Saturday, November 29, 2008

Cairo International Film Farcical

Mysterious sheets of plastic appeared on the railings of the Cairo Opera House on 17th November. The railings separate the Opera grounds from the busy central artery of Tahrir Street, an extension of the Qasr El-Nil bridge popular with ambulant lovers taking evening strolls.

The sheets’ function was revealed the following day when guests of the Cairo International Film Festival made their appearance at the opening ceremony, parading the red carpet in their diamante-studded, perfumed glory. The sheets had been strategically-placed to protect the good and the grand of Hollywood and Spain and Egypt from the unwholesome, hungry stares of Egypt’s hoi polloi.

Rows of security guards along the red carpet, a 100 metre gap and metal railings were apparently not enough to protect the A-listers from whatever mischief the CIFF/Opera organisers feared the no-listers would engage in: they were not prepared to risk the evening being defiled by the uninvited participation of the unimportant in any form.

This attitude – exclusion - seems to be the ethos of the 32 year-old festival. 2008 was my second film festival, and I have yet to understand who, exactly, it is for. Article 1 of the CIFF regulations (available on its lamentably inaccurate website, about which more later) states the following:

The goal of The Cairo International Film Festival is to promote films, to create artistic links between different nations, to encourage comprehension and meetings between cinema professionals around the world and to develop the Film industry in the Arab world, in the Middle East and all over the world

As I understand it, this goal encompasses behind-the-sheets ordinary people of all nationalities, (“different nations”) and actors, film directors and producers and journalists (“cinema professionals”). In short it means everybody.

In theory.

The reality is very different. The most important thing to bear in mind for the uninitiated is that the CIFF takes place in Cairo, which is in Egypt, which – for all its wonderful qualities - remains a class-ridden autocracy of individual fiefdoms where rules are designed to fit wallets and who you know is more important than who you are.

This stratification has necessarily seeped into all areas of the CIFF. Witness Omar Sherif’s remarks in the opening ceremony about Egyptians being poor but “always smiling…smiling at the sun and the blue sky, and knowing that if they don’t get their reward in this life they’ll get it in the next”. Which is perhaps why it doesn’t matter that the smiling buffoons had been kept behind the sheets.

Within the CIFF fiefdom Hollywood has most currency, followed by Egyptian stars, followed by popular Turkish soap opera actors. This year Goldie Hawn, Kurt Russell, Susan Sarandon, Charlize Theron, Julia Ormond and Mira Sorvino brought the LA starlight to the Festival, guarded by Amr Badr, a cigar-smoking individual whose job as far as I can tell is to keep members of the lower species known as the press as far away from his charges as possible. We were batted away like flies.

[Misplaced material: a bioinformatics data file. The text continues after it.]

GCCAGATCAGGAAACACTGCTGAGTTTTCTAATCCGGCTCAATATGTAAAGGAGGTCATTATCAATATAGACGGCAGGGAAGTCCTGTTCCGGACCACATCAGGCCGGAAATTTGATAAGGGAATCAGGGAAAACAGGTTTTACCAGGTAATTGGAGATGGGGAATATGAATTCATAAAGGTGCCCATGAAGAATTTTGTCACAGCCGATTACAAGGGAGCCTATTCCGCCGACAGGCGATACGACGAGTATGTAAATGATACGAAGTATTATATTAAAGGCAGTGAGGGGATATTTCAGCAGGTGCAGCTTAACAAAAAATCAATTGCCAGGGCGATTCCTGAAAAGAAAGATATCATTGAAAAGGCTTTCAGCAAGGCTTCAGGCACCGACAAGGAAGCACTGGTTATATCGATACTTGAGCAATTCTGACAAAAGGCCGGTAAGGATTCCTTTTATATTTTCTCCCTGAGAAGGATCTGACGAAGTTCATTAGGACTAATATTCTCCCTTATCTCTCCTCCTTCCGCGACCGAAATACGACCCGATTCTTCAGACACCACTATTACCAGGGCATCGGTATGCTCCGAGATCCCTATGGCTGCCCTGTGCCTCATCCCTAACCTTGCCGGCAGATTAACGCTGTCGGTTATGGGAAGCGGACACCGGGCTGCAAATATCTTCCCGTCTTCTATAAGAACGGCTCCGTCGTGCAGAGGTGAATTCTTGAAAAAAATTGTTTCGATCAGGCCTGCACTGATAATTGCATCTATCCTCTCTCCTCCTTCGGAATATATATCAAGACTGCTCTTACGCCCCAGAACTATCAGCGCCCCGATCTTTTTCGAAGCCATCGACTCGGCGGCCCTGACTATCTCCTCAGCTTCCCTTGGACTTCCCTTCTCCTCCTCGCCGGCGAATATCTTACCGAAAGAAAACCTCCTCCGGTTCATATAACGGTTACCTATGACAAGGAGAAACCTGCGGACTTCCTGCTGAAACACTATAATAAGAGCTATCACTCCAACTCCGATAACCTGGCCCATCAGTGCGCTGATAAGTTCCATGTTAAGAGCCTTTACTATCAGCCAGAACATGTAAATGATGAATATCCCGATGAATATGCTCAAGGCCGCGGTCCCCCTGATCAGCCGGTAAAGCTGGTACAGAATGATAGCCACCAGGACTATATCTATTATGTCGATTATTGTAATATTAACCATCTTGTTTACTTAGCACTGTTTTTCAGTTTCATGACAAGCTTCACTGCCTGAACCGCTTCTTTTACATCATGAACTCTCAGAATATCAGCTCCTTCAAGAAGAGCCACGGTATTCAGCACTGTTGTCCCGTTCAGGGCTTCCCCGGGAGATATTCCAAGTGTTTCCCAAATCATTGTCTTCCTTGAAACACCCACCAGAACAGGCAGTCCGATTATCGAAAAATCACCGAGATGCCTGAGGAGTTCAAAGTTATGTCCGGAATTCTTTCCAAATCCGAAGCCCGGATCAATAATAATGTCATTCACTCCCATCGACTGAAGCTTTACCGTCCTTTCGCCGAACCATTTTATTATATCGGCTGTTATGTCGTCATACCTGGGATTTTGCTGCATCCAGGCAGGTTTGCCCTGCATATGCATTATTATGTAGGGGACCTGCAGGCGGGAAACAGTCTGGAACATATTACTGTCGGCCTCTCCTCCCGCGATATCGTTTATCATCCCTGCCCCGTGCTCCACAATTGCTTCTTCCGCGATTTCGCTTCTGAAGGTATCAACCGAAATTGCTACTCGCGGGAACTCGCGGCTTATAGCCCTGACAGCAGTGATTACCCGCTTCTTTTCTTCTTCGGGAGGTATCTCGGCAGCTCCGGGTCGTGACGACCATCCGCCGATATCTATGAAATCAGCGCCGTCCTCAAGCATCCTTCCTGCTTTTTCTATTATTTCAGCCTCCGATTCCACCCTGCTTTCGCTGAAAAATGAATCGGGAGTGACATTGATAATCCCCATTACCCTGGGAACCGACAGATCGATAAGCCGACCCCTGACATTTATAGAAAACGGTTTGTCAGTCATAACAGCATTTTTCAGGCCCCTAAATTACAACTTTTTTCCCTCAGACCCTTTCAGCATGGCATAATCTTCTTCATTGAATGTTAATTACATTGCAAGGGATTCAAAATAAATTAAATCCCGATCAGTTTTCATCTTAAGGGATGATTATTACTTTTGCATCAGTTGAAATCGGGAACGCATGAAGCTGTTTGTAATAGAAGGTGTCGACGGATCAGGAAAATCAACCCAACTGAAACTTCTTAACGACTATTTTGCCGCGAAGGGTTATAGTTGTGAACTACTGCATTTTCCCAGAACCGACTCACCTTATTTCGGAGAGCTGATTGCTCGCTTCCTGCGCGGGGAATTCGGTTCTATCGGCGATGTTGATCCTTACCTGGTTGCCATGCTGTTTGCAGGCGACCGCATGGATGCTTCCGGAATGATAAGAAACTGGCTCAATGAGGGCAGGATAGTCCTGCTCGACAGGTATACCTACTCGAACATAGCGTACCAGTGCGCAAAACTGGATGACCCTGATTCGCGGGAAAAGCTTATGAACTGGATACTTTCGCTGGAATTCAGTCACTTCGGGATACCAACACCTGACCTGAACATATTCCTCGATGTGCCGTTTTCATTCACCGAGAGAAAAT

The flights and accommodation of these guests are paid for by the Festival. Is it conscionable that in a week’s stay in Cairo they are brought out for only 1 or 2 press conferences and spend the rest of the time sight-seeing? The question again poses itself: who is the CIFF for?

CIFF’s relationship with the press is a story in itself. I attended ten CIFF events (film screenings/press conferences/symposiums) this year, only five of which went without a hitch. Finding out about the timing of these events was in itself a challenge because I made the mistake of relying on the CIFF website, whose schedule is as reliable as a pubescent teenager.

I went to the Good News cinema on Sunday expecting to watch Fawzeyya’s Secret Recipe. Having been informed that it was playing in the main auditorium I waited as a press conference for another film came to an end. It ended, and I was then ejected from the auditorium “so it could be cleaned.”

I went back upstairs to the smaller screen where I located the man who had given me the wrong information. “No, Fawzeyya is playing here, and it’s for the judging committee only.” No apology was offered, no explanation.

I didn’t have the chance to ask why he had chosen to neglect communicating this minor detail to me an hour ago, because next to me an extremely angry Palestinian woman was trying to extract some sense out of a Good News employee.

She had come specifically to watch Palestinian film Salt of This Sea, at the Good News cinema. The problem is, Salt of This Sea had at some point been moved to the Opera Creativity Centre. I had found this detail out entirely by chance two hours before, from the film’s director herself. God knows how many people missed the film because of the organisers’ failure to update the website.

The woman said that this was the second time she encountered this problem. The Good News man said he wasn’t responsible, that the CIFF organisers bore responsibility. But of course.